If you notice your dog is having trouble breathing, has a slow heart rate or low blood pressure, see the vet right away. Most vaccines for animals are given just below the skin subcutaneously to reduce pain and possible reactions. If your pet has ever had a reaction to a vaccine, no matter how minor, do not attempt to give a vaccine of any type at home in case of a severe reaction.
Understand the basics of vaccines. A vaccine works by imitating a viral or bacterial infection. This prepares the immune system for future encounters with the virus or bacteria. So, if the vaccinated dog comes into contact with the virus or bacteria, his immune system will remember how to fight the infection, producing cells to fight off the virus or bacteria.
Follow a vaccination schedule. Many vaccines need an initial series of two vaccines given 3 to 4 weeks apart. This makes sure the immune system is working. After this, the dog will need an annual or 2 to 3 year booster shot of the vaccine to keep his vaccine status updated.
Each vaccination has its own timeline, so talk with the vet to determine the timing of vaccinations for your pet. Part 2 of Prepare the injection. Check the vaccines to make sure they've been properly transported and stored at the temperature on the label.
You may need to mix vaccines. If so, there will be two vials that you'll need to combine according to the label instructions. Once mixed, draw back all of the solution into the syringe and remove excess air bubbles by tapping on the side of the syringe. The needle should be pointing up. Prepare the dog. Make sure the dog is clean so that no dirt is visible around the loose skin on the neck.
His fur should be dry before you vaccinate. Lift up the back of the dog's skin near the neck to make a tent. This gives you a pocket of space underneath the skin where you can inject the vaccine. Insert the syringe. Hold the syringe level with the dog's back and place the needle with the bevel flat part of the needle along the tented skin.
Gently puncture the skin with the needle and draw back on the syringe. Slowly press on the syringe plunger to give the vaccine. Remove the needle. Once you've taken out the needle, apply pressure on the site for about 30 seconds. This will prevent bleeding. Place the needle and syringe in an appropriate garbage receptacle or in a glass jar to be disposed of at a veterinary clinic.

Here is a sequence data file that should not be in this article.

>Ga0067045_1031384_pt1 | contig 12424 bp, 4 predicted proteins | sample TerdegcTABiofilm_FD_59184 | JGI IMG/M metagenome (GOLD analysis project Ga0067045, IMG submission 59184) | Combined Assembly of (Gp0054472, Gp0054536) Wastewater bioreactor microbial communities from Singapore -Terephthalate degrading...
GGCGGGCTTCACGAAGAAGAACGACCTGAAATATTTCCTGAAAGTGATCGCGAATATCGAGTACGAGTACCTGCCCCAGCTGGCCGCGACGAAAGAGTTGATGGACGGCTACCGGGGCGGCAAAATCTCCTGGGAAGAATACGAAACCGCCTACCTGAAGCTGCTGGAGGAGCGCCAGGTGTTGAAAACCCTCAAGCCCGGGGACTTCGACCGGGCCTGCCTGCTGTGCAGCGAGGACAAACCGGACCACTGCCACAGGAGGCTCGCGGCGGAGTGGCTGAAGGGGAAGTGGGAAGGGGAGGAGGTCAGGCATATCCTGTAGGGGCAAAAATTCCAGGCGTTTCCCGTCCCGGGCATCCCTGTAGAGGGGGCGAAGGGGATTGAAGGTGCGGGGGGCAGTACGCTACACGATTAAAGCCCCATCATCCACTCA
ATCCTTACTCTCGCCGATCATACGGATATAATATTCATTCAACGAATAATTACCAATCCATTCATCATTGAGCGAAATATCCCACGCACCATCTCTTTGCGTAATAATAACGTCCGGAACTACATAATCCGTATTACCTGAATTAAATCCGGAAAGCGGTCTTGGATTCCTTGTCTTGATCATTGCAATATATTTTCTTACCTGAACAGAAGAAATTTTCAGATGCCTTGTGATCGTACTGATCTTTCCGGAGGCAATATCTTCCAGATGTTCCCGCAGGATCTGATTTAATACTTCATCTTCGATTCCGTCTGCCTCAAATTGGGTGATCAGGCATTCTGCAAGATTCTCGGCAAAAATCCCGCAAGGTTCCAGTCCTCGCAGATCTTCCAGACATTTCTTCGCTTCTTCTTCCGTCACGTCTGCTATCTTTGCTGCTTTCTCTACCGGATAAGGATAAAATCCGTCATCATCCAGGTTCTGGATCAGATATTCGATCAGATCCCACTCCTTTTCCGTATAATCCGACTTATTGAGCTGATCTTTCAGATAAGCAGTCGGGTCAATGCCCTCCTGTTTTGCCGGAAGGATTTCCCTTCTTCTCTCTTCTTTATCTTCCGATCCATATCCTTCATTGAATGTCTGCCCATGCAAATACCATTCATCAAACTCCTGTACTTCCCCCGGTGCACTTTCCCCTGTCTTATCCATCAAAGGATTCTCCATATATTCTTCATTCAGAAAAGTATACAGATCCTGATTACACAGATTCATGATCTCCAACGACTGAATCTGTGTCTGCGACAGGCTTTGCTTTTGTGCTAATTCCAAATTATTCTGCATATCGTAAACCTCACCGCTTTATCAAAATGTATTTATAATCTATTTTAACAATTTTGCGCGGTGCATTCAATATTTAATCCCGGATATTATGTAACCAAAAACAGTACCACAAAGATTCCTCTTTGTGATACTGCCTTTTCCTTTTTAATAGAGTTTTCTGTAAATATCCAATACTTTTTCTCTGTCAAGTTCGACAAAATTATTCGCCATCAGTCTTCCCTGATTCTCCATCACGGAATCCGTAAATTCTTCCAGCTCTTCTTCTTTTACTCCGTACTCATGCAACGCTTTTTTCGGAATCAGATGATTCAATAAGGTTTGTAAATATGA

Include your email address to get a message when this question is answered. By using this service, some information may be shared with YouTube. If you feel you need to practice before actually giving the vaccine: Place a sock over an empty water bottle and practice pulling up on the sock like you would pull up and "tent" the skin of the dog. Practice handling the syringe until you're comfortable using the syringe one-handed. Practice using the syringe and tenting the sock at the same time.
Do this until you feel comfortable doing both before trying to vaccinate your dog. Helpful 13 Not Helpful 2.
If you don't feel that you can administer the vaccine correctly, you may want to take your dog to a veterinarian. Helpful 13 Not Helpful 4. Helpful 9 Not Helpful 7. Give your dog a treat after for an reward for being a good dog this will make your dog not be so nervous for shots. Helpful 1 Not Helpful 2.
Do not administer a vaccine if your dog may be ill or has a compromised immune system. If your dog has had any diarrhea or vomited, do not administer the vaccine. Helpful 7 Not Helpful 0. Helpful 21 Not Helpful 5. Make sure all materials used are sterile and follow sterile procedures.
Never use materials that haven't been sterilized. Helpful 6 Not Helpful 0. Helpful 18 Not Helpful 5. Helpful 5 Not Helpful 7. Related wikiHows How to. How to. About This Article. Co-authored by:. Co-authors: Updated: March 28, Categories: Dog Medication. Italiano: Vaccinare un Cane. Deutsch: Einem Hund eine Impfung verabreichen. Bahasa Indonesia: Memberikan Vaksin kepada Anjing.
Nederlands: Een hond een vaccin toedienen. Thanks to all authors for creating a page that has been read , times.